By Brad Lopez
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By Noah Hubbell
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There hasn't been enough laughing in classical music for centuries," claims local guitar phenom Janet Feder. "Too much composing and performing gets caught up in itself. I spent years practicing scales and doing all that. Hopefully, I'm sort of returning the fun back to guitar playing. Because sometimes, when I'm exploring for a cool sound that I can write a piece around, I'm playing like I used to play when I was a kid. I'm really, actually playing, you know. Like making mud pies."
Feder's style of playing acoustically "prepared" guitar does indeed conjure the messy childhood thrill of discovery. By attaching accessories such as beads, wires, bra hooks, split rings from Swiss Army knives and modified alligator clips ("To some people, it's a roach clip," she says) to her six-string guitar, the 41-year-old Denver native produces a brand of classically based instrumental music that almost defies categorization. "Even though my records find their way into the avant-garde bin -- and that's kind of where they go -- pieces that I write are melodic, rhythmic, highly listenable, songlike music, because I write from a songlike perspective. I can't help it. I'm an American girl who grew up on folk music and rock music and classical music, and I write songs."
Much like that of finger-style virtuoso Leo Kottke, Feder's compositional approach to guitar picking is often roots-oriented, not to mention daringly experimental. "It was really fun to meet him [Kottke] as a hero and recognize how similar we are -- especially in our right-hand technique, how we use our fingers exclusively," she says. "Each of us goes about playing melody and bass as two separate but connected things."
The chance to jam informally with the Minnesota-based legend in the early '90s also helped Feder to finally acknowledge that she was first and foremost an instrumentalist. "I sang a few on my first album [1994's icyimi, released on the Brainbox imprint], but it's not what I do," she says. "I'm a player."
Feder's impressive ability to project two or three voices coherently -- simultaneously -- results in a consistent blend of beautifully liquid, fat-note music; it can sound like a collaboration even when she's picking alone. "What I've been doing is preparing separate strings kind of discretely to make completely different sounds that are less distorting in an overall sense, and more tonelike where some sound like bells or some sound like gongs or rattles. When you add these other dimensions -- or dementias, as my sister likes to say -- onto the strings, it's no longer a matter of playing the instrument that way."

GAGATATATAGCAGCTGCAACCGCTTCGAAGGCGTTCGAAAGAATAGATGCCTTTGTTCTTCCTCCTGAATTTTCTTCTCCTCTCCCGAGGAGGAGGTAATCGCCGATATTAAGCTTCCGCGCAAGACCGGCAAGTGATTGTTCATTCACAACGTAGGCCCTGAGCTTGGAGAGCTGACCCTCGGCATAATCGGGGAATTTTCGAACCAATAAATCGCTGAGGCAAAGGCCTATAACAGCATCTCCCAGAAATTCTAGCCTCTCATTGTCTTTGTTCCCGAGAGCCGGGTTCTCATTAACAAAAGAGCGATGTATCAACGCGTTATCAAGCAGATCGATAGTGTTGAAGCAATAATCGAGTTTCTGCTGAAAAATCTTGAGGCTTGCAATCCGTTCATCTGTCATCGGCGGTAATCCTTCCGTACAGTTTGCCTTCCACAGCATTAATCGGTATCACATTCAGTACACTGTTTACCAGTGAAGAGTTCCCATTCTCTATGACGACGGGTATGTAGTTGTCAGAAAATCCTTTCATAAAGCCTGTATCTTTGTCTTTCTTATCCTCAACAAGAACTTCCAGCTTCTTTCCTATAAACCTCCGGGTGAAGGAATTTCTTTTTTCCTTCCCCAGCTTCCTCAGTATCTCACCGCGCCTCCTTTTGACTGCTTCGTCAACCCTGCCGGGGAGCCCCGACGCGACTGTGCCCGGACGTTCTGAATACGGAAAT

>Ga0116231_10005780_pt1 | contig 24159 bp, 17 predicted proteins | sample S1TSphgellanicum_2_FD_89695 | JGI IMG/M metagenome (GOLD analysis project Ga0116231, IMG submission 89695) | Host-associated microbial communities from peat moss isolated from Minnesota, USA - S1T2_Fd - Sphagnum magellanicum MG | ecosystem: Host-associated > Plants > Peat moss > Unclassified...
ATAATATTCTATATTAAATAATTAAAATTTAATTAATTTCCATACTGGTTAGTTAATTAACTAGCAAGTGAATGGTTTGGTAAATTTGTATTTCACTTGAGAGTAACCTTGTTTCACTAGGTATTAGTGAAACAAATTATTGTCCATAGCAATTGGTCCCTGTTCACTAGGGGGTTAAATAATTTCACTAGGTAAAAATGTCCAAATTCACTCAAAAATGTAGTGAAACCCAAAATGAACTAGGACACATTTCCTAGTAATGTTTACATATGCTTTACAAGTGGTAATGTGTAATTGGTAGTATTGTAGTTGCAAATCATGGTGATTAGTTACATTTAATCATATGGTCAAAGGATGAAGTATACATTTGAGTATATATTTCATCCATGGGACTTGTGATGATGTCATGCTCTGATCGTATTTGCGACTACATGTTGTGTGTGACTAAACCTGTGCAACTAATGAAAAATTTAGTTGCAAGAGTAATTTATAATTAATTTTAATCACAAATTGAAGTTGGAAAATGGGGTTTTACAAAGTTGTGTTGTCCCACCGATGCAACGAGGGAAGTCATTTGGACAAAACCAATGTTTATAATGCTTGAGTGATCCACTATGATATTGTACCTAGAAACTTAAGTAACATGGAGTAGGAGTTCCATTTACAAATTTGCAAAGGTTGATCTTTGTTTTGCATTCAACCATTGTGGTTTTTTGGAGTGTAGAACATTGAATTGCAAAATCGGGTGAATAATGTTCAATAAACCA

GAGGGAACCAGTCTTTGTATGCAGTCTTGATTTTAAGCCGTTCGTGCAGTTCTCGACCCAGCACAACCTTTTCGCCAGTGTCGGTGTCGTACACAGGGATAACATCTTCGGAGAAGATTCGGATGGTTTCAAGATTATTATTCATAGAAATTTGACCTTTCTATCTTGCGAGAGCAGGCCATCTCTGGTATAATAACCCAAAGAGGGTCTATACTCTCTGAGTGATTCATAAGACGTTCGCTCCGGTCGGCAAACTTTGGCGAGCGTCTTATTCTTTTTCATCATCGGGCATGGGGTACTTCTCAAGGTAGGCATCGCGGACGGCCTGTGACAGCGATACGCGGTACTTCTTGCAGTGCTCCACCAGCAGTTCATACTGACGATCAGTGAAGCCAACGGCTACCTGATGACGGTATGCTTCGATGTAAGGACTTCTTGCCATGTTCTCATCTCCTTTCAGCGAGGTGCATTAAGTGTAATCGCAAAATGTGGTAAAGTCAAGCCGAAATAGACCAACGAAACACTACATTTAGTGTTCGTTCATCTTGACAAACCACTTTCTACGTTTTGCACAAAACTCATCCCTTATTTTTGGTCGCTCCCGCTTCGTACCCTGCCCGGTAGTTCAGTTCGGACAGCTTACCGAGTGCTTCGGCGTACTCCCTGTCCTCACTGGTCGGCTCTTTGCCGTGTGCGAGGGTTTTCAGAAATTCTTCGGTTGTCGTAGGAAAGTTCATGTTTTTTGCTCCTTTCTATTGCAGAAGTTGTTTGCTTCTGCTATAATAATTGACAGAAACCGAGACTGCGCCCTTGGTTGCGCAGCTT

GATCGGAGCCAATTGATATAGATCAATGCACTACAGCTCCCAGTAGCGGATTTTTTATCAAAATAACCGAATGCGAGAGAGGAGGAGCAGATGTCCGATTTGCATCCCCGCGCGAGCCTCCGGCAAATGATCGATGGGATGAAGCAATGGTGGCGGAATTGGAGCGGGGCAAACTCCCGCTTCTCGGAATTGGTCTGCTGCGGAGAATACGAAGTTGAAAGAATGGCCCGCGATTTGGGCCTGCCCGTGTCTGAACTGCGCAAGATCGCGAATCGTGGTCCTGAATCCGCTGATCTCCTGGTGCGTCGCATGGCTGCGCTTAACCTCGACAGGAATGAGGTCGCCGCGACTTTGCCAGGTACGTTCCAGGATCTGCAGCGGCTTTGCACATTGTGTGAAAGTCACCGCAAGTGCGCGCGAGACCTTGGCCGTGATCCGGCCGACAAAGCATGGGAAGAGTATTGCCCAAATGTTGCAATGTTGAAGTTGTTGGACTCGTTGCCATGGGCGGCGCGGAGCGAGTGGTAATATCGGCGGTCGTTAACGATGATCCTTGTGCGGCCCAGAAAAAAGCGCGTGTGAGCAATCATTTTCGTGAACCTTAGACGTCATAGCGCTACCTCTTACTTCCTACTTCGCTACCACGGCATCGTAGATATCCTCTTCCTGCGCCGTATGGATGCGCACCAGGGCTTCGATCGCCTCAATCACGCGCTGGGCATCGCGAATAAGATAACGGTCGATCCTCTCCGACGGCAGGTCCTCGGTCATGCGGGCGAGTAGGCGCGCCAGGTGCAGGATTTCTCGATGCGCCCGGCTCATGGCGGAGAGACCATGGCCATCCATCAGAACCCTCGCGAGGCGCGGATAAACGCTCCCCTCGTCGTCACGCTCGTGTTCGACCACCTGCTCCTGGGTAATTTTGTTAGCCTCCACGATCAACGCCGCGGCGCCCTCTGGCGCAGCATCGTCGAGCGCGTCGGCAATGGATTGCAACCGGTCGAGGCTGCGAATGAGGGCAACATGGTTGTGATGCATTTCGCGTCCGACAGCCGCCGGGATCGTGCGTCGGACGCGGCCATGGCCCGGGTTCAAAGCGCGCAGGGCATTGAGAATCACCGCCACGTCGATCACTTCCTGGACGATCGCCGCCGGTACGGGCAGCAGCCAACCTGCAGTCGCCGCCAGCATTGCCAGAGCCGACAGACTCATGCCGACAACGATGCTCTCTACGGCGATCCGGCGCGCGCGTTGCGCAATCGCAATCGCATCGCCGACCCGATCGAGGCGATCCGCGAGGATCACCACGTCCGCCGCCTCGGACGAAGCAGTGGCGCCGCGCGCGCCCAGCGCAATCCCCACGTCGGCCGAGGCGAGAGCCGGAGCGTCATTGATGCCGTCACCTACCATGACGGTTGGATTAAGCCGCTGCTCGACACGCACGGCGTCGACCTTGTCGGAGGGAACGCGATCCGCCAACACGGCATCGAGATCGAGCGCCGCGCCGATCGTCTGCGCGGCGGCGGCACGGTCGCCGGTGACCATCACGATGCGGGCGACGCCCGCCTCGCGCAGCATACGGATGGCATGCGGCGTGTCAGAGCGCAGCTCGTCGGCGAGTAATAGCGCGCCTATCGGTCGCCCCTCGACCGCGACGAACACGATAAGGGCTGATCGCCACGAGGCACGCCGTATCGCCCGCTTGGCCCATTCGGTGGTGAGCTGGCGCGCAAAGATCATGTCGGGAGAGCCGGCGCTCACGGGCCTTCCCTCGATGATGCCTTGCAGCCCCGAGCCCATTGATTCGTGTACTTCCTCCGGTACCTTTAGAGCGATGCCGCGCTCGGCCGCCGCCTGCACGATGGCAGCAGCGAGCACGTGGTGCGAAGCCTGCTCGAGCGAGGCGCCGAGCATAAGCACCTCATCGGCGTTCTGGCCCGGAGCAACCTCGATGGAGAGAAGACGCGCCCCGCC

Dangling accessories do present several challenges while Feder's performing, however. To keep everything in place ("because I want certain sounds to happen at certain times," she says), Feder often finds herself leaning forward and backward, turning this way or that to locate the right tone, chime or vibration. In a roomful of audience members, she's also careful "not to torture them with the space in between pieces where I retune and reconfigure the guitar, because there are no two pieces that I'm playing that have the same setup."
Feder's classical/folk alchemy likewise seems to come from the discriminating tastes of a metallurgist. Take, for example, her modified roach clip: "Some have teeth, some don't, some are copper, some are steel," she points out. "Recently, the industrial world decided to put half as much copper into clips, and copper is a conductor, you know. Clips with less copper I can't use. They're worthless to me. Everything metal that you pick up these days weighs less. But for the average person on the average day, what do they care?"
By bending certain teeth in certain clips (cheap at six cents apiece), Feder keeps a ready-made supply of simple effects on hand. Generally playing a baritone guitar and occasionally an electric one, she works from a limitless palette of sounds and textures that might mimic marimbas on one song or lightning on another. "Now that I'm playing my own music, performing comes easier," she adds. "It's the moment that every other moment builds into."
The youngest of three children (her father was an attorney and her mother the president of the National Braille Association), Feder devoted ten hours daily to practicing classical guitar for more than a decade after accepting a scholarship to the Royal Music Conservatory in Brussels -- a place where she also learned to speak Flemish. Stateside, Oregon-based Catholic-school teacher Frank Costa ("the guy who set me on fire about classical guitar playing," Feder says) helped her pave her way toward a degree in musicology from the University of Massachusetts. As one of Phillip deFremery's many star pupils (in addition to Eliot Fisk, Ben Verdery and Sharon Isbin -- notable names in the legion of longhairs), Feder played the classical circuit for a while before succumbing to its competitive pressures in the mid-'80s.
"It's a crazy way to make a living," she admits, "trying to play other people's music better than other people are playing other people's music. It started to feel like another one of those exclusive clubs under which you're crushed with scrutiny."